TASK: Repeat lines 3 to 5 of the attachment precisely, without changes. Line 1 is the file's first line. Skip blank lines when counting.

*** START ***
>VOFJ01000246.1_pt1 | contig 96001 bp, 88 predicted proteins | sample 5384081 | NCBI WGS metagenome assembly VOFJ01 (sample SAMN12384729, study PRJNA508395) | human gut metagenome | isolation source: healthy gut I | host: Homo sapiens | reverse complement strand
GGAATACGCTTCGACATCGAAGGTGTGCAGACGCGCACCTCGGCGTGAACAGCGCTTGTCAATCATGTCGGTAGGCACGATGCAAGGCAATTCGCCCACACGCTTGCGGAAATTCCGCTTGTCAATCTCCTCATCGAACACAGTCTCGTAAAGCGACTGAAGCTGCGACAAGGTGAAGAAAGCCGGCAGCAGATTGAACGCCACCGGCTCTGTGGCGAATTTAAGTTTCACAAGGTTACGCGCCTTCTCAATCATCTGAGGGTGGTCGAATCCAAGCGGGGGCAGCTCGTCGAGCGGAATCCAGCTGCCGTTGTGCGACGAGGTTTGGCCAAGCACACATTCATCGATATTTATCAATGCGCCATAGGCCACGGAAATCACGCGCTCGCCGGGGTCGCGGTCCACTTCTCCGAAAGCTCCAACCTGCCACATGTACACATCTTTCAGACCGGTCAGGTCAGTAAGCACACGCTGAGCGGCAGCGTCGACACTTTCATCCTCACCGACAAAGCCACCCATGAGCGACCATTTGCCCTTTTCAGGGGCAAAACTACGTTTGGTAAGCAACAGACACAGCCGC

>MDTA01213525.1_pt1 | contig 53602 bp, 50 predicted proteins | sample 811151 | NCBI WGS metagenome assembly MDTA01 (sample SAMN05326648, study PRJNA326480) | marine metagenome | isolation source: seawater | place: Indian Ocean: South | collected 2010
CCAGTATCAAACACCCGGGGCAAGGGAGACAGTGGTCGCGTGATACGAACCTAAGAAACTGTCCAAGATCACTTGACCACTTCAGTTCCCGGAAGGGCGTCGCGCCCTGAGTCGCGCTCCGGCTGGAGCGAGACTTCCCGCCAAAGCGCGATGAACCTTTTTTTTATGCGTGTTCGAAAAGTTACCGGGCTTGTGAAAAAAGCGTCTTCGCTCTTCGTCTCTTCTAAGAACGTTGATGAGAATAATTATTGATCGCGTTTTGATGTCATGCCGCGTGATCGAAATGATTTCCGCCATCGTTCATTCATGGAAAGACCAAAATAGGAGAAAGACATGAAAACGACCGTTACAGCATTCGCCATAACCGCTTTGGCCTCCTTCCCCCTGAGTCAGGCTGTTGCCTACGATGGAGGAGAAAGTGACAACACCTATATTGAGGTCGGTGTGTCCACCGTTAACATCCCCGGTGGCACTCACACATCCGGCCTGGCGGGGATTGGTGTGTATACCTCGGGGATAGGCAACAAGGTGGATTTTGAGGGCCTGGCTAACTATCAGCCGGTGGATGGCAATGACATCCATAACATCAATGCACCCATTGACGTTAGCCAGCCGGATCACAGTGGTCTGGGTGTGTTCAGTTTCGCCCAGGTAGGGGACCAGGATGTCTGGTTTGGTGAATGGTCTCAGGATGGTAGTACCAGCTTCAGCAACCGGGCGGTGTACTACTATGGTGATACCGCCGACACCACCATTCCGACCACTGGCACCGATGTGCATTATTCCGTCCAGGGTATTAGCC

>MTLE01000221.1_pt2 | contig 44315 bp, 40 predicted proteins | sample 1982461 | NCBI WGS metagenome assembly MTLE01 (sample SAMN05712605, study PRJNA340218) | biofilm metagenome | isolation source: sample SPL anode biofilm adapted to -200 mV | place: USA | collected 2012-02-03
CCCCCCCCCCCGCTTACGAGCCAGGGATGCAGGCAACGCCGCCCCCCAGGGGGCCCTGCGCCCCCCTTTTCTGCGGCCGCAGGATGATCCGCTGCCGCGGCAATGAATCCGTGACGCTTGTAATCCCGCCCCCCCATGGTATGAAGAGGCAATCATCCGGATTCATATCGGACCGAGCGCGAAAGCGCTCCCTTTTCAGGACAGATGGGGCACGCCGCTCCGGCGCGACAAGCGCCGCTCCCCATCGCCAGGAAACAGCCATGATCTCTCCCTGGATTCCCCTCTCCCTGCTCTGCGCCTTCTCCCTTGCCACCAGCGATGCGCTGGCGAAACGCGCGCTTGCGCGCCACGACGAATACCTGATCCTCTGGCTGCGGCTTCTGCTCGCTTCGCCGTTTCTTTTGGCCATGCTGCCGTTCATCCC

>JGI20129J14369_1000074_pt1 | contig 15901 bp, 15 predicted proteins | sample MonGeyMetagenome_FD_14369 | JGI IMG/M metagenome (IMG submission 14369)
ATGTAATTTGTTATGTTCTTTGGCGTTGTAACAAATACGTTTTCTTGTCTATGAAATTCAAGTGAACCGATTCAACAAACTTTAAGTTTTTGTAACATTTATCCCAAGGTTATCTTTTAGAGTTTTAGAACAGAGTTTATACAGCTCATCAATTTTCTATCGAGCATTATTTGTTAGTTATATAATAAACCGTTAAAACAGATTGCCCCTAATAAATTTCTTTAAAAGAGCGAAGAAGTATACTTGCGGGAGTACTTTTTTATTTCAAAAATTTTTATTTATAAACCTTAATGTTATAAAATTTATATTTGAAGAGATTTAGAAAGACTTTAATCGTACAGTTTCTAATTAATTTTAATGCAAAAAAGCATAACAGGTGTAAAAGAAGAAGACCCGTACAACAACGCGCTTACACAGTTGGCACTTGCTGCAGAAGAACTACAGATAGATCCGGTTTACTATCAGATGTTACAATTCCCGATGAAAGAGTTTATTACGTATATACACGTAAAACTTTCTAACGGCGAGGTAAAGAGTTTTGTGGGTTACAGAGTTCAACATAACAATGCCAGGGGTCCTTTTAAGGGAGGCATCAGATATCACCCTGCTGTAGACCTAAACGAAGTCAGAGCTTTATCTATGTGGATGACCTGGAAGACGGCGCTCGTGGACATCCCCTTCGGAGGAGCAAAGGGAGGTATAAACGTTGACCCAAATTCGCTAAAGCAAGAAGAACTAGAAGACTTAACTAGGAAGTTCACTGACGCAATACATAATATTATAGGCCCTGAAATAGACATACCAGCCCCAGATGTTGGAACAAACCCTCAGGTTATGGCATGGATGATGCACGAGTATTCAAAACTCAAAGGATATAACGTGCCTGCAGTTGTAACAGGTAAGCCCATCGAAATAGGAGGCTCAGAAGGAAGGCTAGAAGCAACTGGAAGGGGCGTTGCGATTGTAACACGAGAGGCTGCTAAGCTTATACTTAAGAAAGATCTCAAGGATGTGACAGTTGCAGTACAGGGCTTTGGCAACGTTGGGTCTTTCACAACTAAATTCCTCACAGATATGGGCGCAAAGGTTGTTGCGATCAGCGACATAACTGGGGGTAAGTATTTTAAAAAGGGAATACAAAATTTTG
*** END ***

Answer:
>MDTA01213525.1_pt1 | contig 53602 bp, 50 predicted proteins | sample 811151 | NCBI WGS metagenome assembly MDTA01 (sample SAMN05326648, study PRJNA326480) | marine metagenome | isolation source: seawater | place: Indian Ocean: South | collected 2010
CCAGTATCAAACACCCGGGGCAAGGGAGACAGTGGTCGCGTGATACGAACCTAAGAAACTGTCCAAGATCACTTGACCACTTCAGTTCCCGGAAGGGCGTCGCGCCCTGAGTCGCGCTCCGGCTGGAGCGAGACTTCCCGCCAAAGCGCGATGAACCTTTTTTTTATGCGTGTTCGAAAAGTTACCGGGCTTGTGAAAAAAGCGTCTTCGCTCTTCGTCTCTTCTAAGAACGTTGATGAGAATAATTATTGATCGCGTTTTGATGTCATGCCGCGTGATCGAAATGATTTCCGCCATCGTTCATTCATGGAAAGACCAAAATAGGAGAAAGACATGAAAACGACCGTTACAGCATTCGCCATAACCGCTTTGGCCTCCTTCCCCCTGAGTCAGGCTGTTGCCTACGATGGAGGAGAAAGTGACAACACCTATATTGAGGTCGGTGTGTCCACCGTTAACATCCCCGGTGGCACTCACACATCCGGCCTGGCGGGGATTGGTGTGTATACCTCGGGGATAGGCAACAAGGTGGATTTTGAGGGCCTGGCTAACTATCAGCCGGTGGATGGCAATGACATCCATAACATCAATGCACCCATTGACGTTAGCCAGCCGGATCACAGTGGTCTGGGTGTGTTCAGTTTCGCCCAGGTAGGGGACCAGGATGTCTGGTTTGGTGAATGGTCTCAGGATGGTAGTACCAGCTTCAGCAACCGGGCGGTGTACTACTATGGTGATACCGCCGACACCACCATTCCGACCACTGGCACCGATGTGCATTATTCCGTCCAGGGTATTAGCC

>MTLE01000221.1_pt2 | contig 44315 bp, 40 predicted proteins | sample 1982461 | NCBI WGS metagenome assembly MTLE01 (sample SAMN05712605, study PRJNA340218) | biofilm metagenome | isolation source: sample SPL anode biofilm adapted to -200 mV | place: USA | collected 2012-02-03